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From Antitrust Law Daily, October 8, 2015

Owner of “alcoholism cure” program given choice: compliance or jail

By Greg Hammond, J.D.

The owner of a program that falsely claimed it could cure alcoholism has been ordered to comply with the requirements of a final judgment or face incarceration. At the FTC’s and Florida Attorney General’s request, the federal district court in Jacksonville, Florida, found the owner in civil contempt by failing to pay the $730,000 monetary judgment, consisting of unjust gains, or to otherwise submit to the government agencies sufficient customer information and compliance reports (FTC v. Alcoholism Cure Corp., October 7, 2015, Howard, M.).

The FTC and Florida Office of Attorney General filed suit against Alcoholism Cure Corp., doing business as Alcoholism Cure Foundation (ACF), and the corporation’s owner, Robert Krotzer, alleging false advertising and deceptive practices, in violation of the FTC Act and the Florida Deceptive and Unfair Trade Practices Act (FDUTPA). The court granted default judgment against ACF and summary judgment against ACF’s owner, finding the defendants made false and deceptive representations concerning: (1) the efficacy of ACF’s “Permanent Cure Program’s” ability to cure alcoholism; (2) the scientific substantiation of the Permanent Cure Program; (3) the cost and cancellation policy for the Permanent Cure Program; (4) the professional qualifications of the owner and other ACF employees; and (5) the confidentiality and privacy of consumers’ sensitive personal financial and medical information.

Under the final judgment, ACF’s owner was ordered, in part, to remit unjust gains of over $730,000 as equitable monetary relief, as well as submit customer information and compliance reports. The FTC and Florida Attorney General later filed, and the court granted, a motion for order to show cause why ACF’s owner should not be held in contempt for failing to comply with the final judgment.

Contempt. The court first concluded that the owner failed to pay any of the final judgment and failed to establish an inability defense because he did not show he made, in good faith, all reasonable efforts to comply. Rather, the court found that the owner failed to disclose what happened to the unjust gains; he had assets with which he could have partially satisfied the judgment, despite testifying that he could not pay; he gave no explanation as to why the over $8,000 in payments he received from ACF customers post-judgment were not used to pay down the judgment; and he has neither made payments nor fully disclosed his assets, expenses, liabilities, and banking records.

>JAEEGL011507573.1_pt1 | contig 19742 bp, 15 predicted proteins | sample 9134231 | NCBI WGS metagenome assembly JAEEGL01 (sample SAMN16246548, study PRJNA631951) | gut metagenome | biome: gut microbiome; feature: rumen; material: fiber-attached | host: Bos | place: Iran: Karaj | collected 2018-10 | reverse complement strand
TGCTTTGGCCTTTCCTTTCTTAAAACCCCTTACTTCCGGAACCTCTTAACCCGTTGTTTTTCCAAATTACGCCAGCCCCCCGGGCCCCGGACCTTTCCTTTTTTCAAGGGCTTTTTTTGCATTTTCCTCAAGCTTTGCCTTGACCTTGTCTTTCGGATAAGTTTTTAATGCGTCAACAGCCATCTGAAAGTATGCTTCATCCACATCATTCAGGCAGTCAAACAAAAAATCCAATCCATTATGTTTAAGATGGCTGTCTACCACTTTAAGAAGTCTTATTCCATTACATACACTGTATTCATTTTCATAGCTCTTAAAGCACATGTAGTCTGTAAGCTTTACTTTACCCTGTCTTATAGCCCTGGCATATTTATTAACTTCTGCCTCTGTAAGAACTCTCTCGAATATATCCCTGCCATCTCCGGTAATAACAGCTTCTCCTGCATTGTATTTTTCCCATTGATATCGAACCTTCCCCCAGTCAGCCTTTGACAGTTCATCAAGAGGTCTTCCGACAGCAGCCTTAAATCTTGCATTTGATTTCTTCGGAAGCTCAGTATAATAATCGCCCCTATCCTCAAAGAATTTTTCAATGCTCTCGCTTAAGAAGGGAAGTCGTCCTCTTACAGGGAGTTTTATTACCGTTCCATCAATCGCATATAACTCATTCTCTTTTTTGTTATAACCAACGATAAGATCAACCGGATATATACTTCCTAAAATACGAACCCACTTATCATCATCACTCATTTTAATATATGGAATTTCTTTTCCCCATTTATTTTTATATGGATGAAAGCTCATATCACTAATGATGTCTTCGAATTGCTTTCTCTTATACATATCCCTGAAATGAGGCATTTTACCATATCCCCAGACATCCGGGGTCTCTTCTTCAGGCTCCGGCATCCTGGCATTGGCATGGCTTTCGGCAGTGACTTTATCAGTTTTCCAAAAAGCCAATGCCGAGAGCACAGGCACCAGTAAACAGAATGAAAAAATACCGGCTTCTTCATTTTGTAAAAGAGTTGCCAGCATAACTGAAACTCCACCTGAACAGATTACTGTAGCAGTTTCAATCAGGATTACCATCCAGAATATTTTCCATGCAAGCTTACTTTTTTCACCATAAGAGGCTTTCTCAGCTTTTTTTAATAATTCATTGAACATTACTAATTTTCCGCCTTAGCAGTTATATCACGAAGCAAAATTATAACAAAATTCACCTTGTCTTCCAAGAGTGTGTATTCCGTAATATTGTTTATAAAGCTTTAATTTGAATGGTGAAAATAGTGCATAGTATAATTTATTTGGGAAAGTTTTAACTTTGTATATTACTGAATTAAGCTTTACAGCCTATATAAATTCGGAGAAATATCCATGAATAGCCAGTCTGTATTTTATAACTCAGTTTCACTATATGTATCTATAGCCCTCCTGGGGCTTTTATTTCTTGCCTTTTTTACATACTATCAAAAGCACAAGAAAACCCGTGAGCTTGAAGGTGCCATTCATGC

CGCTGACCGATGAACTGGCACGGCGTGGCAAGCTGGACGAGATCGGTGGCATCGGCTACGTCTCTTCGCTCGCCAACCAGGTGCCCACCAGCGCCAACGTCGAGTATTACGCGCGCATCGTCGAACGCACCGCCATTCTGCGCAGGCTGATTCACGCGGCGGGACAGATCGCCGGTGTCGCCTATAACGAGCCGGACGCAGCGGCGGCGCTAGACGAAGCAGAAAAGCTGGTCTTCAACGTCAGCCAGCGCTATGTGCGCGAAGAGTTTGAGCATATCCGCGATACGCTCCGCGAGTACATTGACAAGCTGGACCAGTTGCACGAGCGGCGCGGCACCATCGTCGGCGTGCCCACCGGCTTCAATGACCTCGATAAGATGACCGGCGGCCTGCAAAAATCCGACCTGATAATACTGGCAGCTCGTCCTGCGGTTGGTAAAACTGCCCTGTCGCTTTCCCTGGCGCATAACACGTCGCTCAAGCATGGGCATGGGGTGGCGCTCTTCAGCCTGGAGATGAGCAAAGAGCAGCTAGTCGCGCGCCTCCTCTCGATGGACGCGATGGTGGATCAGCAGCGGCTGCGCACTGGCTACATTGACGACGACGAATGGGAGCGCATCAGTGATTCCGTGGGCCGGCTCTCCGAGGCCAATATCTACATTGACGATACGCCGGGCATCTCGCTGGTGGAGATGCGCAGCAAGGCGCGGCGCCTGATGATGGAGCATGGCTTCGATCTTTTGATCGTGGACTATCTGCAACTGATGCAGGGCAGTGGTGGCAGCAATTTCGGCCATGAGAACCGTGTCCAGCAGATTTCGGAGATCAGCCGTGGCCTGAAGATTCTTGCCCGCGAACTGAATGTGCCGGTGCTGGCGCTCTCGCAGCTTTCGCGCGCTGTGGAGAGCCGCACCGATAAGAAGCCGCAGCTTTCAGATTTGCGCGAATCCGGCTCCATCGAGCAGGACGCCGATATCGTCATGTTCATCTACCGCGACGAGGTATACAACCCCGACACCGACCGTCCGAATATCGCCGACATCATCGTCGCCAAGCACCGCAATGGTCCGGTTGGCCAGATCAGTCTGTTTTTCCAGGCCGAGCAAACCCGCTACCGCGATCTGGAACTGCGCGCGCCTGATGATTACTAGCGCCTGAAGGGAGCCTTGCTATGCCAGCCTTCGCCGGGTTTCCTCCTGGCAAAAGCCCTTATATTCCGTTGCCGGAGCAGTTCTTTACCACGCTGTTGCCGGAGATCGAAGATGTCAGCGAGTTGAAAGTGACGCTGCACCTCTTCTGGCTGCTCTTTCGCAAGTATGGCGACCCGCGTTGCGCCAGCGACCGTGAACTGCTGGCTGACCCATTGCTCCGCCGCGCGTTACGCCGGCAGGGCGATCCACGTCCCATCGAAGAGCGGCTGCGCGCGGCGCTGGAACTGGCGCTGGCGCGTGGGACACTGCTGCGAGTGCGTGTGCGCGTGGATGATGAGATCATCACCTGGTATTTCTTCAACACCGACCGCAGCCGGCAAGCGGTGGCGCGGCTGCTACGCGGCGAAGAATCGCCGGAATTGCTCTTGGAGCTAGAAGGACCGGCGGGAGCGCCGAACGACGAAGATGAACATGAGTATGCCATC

The owner also failed to comply with the portion of the final judgment requiring that he produce a complete consumer list and send notice to consumers that the court has ruled against ACF based on deceptive and unfair business practices. The court concluded that the owner made a “willful decision” not to comply, despite his “inability to comply” arguments, given his contradictory testimony concerning customer records and testimony that he did not send notice to consumers with whom he was in contact by virtue of continued receipt of checks from them.

Lastly, the court found that the two untimely compliance reports the owner filed did not “substantially comply” with the final judgment because he failed to report information concerning his businesses and entities, and he marketed a book using the term “Molecule Multiplicity,” despite being ordered to cease his use of that trade name or trademark. The owner was therefore found in civil contempt.

Remedies. With regard to the owner’s compliance with the monetary judgment, the court would allow the owner to avoid incarceration if he, within 60 days of the order, remits the $8,099 in proceeds received by ACF post-judgment, and produces comprehensive documentation of: (1) inability to pay the monetary judgment; (2) a detailed accounting of all proceeds received by AFC; (3) any assets transferred to his wife or his family trust after 2005; (4) all current income, assets, and liabilities; (5) his personal and household expenses; and (6) information concerning the structure of and rights in his family trust.

To avoid incarceration for not complying with the customer list and notice requirements, the owner must, within 60 days of the order, prepare and produce the complete customer list and distribute the required notice. If he claims an inability to comply, he must produce comprehensive documentation of his inability to comply and surrender to the FTC and Florida Attorney General all electronic hardware used to communicate with ACF consumers or used to store ACF records.

Finally, in order to avoid incarceration for not complying with the compliance report requirements, the owner must, within 60 days of the order, prepare and produce a compliance report that includes: (1) descriptions of his compliance with each part of the final judgment; (2) use of any terms covered by Part II of the final judgment; (3) use of any fictitious names and aliases, and his business activities since final judgment; and (4) to the extent he must report a lack of compliance, documentation of his inability to comply, including proof of all reasonable, good faith attempts to comply. The court further enjoined the owner from accepting payments in any form from ACF consumers.

The case number is 3:10-cv-266-J-34JRK.

Attorneys: Elise Whang, Federal Trade Commission. Gregory A. Jackson, Jr., Florida Office of Attorney General. Robert Douglas Krotzer, pro se.

Companies: Alcoholism Cure Corp.

MainStory: TopStory Advertising StateUnfairTradePractices FederalTradeCommissionNews FloridaNews

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